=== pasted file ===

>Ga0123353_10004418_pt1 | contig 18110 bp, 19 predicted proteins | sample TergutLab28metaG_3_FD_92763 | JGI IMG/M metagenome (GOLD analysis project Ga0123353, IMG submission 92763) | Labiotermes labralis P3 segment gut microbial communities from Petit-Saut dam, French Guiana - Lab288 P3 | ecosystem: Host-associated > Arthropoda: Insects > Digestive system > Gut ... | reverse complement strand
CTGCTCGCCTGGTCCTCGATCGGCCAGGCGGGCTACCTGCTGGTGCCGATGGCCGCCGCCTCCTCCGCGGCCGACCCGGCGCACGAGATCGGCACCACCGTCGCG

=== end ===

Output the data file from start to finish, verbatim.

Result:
>Ga0123353_10004418_pt1 | contig 18110 bp, 19 predicted proteins | sample TergutLab28metaG_3_FD_92763 | JGI IMG/M metagenome (GOLD analysis project Ga0123353, IMG submission 92763) | Labiotermes labralis P3 segment gut microbial communities from Petit-Saut dam, French Guiana - Lab288 P3 | ecosystem: Host-associated > Arthropoda: Insects > Digestive system > Gut ... | reverse complement strand
CTGCTCGCCTGGTCCTCGATCGGCCAGGCGGGCTACCTGCTGGTGCCGATGGCCGCCGCCTCCTCCGCGGCCGACCCGGCGCACGAGATCGGCACCACCGTCGCG